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Singing Out for Kid's Mental Health

Singer Demi Lovato and Kathleen Sebelius, Sectretary of Health and
Human Services at the Substance Abuse and Mental health Services
Administration (SAMHSA) press conference marking Children's Mental
Awareness Day on May 7. (Photo: Twitter: @Sebelius (Kathleen Sebelius))

By Bob Carolla, NAMI Director of Media Relations

One of the highlights of Mental Health Month is Children’s Mental Health Week, May 6-11, 2013—and Tuesday traditionally is considered “Children’s Mental Health Awareness Day.”

In the nation’s capital, the U.S.  Substance Abuse and Mental Health Services Administration (SAMHSA), NAMI and other mental health organization seized the day to speak out on the need for a full array of effective services and supports for youth with mental illnesses.

SAMHSA sponsored a press conference  with U.S Department of Health and Services (HHS) Secretary Kathryn Sebilius and 21-year old singer, songwriter and actress Demi Lovato, who lives with bipolar disorder.

“I think it bears repeating that we have no higher obligation as a society, as our president reminds us, than keeping our children safe and protecting their health. It’s our most fundamental task,” said Sebelius.  We can do better. We need to do better and we must do better. Early detection and treatment can make a huge difference.”

When you have a mental health issue or you’re suffering through substance abuse, you’re going to have days when you struggle,” said Lovato, who was named honorary chair of the day. “But healing is the first step to resilience.”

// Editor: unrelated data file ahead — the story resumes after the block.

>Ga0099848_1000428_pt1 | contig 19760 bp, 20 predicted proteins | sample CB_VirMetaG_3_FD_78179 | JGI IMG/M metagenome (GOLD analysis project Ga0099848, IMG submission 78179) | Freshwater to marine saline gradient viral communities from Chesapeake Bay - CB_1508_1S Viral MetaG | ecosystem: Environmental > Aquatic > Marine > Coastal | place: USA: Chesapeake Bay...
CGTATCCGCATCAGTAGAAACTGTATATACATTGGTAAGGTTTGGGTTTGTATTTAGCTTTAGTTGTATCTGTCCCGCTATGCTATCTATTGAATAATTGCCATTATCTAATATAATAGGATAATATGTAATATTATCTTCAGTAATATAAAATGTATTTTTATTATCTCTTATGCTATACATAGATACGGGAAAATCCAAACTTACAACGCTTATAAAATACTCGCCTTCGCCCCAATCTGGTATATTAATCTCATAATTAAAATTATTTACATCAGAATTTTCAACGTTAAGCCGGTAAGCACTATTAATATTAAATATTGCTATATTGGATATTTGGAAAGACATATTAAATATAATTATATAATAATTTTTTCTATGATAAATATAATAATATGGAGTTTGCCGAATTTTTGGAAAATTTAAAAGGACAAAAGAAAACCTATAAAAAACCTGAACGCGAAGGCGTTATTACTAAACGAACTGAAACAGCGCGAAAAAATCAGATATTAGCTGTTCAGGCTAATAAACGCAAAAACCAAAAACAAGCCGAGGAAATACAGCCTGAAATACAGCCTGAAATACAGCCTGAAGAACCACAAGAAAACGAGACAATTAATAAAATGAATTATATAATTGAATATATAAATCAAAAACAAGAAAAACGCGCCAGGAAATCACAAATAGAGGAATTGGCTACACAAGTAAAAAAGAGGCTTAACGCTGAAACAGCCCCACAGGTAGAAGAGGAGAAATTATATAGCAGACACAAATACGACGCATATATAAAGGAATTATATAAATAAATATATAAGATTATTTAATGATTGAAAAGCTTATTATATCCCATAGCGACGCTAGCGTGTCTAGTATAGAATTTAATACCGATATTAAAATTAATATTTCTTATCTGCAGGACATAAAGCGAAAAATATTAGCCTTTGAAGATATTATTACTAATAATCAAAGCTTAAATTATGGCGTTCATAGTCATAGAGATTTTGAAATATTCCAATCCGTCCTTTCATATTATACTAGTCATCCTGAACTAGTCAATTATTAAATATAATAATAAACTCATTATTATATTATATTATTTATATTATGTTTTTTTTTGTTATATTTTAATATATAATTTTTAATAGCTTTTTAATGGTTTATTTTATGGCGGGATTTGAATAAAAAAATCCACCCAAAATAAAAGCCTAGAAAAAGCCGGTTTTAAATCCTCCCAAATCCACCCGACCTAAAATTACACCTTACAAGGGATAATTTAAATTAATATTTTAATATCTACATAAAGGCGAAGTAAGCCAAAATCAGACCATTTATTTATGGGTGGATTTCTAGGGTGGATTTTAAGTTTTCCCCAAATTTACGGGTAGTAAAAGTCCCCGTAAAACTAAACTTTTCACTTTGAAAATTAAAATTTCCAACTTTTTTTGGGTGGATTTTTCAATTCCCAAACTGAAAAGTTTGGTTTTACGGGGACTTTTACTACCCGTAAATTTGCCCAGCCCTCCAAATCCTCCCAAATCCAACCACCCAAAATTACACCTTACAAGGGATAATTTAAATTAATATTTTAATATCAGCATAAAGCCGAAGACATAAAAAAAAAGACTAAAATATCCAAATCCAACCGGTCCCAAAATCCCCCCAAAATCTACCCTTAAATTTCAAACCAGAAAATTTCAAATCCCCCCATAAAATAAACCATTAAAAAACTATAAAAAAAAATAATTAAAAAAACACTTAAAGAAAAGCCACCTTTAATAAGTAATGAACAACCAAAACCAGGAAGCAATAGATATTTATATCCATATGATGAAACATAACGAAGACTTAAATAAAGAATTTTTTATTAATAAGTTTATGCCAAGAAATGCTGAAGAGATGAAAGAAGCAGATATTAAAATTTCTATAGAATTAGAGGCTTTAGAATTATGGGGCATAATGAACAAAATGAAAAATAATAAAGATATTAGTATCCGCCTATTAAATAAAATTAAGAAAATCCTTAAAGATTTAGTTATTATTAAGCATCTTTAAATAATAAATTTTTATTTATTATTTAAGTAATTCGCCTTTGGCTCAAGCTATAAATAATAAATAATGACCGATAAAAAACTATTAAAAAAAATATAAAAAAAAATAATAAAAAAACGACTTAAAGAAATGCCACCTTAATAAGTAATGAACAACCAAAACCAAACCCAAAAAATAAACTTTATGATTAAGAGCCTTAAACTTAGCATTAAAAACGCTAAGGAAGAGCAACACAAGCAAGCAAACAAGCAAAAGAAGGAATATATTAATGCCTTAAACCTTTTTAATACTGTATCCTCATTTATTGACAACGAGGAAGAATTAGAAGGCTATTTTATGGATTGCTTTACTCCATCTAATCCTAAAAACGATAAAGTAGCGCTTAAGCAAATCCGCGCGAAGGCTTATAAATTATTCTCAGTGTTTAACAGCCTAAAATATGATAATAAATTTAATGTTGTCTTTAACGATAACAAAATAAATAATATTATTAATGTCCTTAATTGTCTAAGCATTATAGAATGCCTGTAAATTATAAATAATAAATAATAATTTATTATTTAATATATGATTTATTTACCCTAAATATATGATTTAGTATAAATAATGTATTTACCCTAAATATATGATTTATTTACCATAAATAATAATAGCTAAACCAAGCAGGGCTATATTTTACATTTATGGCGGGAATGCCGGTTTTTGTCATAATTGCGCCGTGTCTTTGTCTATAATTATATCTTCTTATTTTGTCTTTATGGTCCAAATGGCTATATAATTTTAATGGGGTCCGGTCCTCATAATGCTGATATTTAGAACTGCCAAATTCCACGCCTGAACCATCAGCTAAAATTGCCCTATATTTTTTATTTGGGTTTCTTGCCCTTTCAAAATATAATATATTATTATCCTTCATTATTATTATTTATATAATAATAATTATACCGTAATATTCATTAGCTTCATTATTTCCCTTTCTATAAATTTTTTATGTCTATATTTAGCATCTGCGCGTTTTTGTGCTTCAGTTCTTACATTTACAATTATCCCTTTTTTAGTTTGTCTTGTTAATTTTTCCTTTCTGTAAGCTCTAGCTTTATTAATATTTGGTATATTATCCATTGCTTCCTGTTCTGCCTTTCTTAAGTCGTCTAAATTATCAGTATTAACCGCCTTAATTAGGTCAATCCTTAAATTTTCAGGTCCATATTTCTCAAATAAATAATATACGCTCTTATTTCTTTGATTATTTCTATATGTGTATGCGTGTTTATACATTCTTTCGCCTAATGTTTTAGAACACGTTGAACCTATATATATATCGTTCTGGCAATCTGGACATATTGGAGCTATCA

“I grew up in the public eye from a very young age. But like many, I felt the pressure to be perfect; to look perfect. That pressure wears on kids, especially young women. Now imagine those feelings while struggling with a mental health issue or substance abuse.”

Online, SAMHSA presented  several short videos, including an additional message from Lovato as part of the day’s events.

On Capitol Hill, NAMI moderated a congressional briefing that focused ion SAMHSA programs for youth and young adults. U.S., Reps. Grace Napolitano (D-Ca.) and Tim Murphy (R-Pa.) who co-chair the House Mental Health Caucus also spoke.

Facts presented in the briefing include:

  • Thirteen percent of young people ages 8 to 15 live with mental illness. For ages 13 to 18 the number increases to 20 percent.
  • One-half of all lifetime cases of mental illness begin by age 24. Early identification and intervention is needed to improve outcomes, before conditions become more serious, more costly and more difficult to treat.
  • Despite the fact that effective treatment exist, average delays  of  between  eight and 10 years occur between the onset of symptoms and intervention—which  coincides with critical developmental years. Only about 20 percent of youth with mental health conditions get the help they need.

In the national dialogue on mental that has occurred since the Newtown tragedy in December 2012, NAMI concerns for youth have included mental health screening  school-based mental health services and family education and support. One of  NAMI’s signature education programs is NAMI Basics, for parents and other caregivers of children and adolescents who have developed symptoms of mental illness before age 13.

Copyright Date: 05/07/2013

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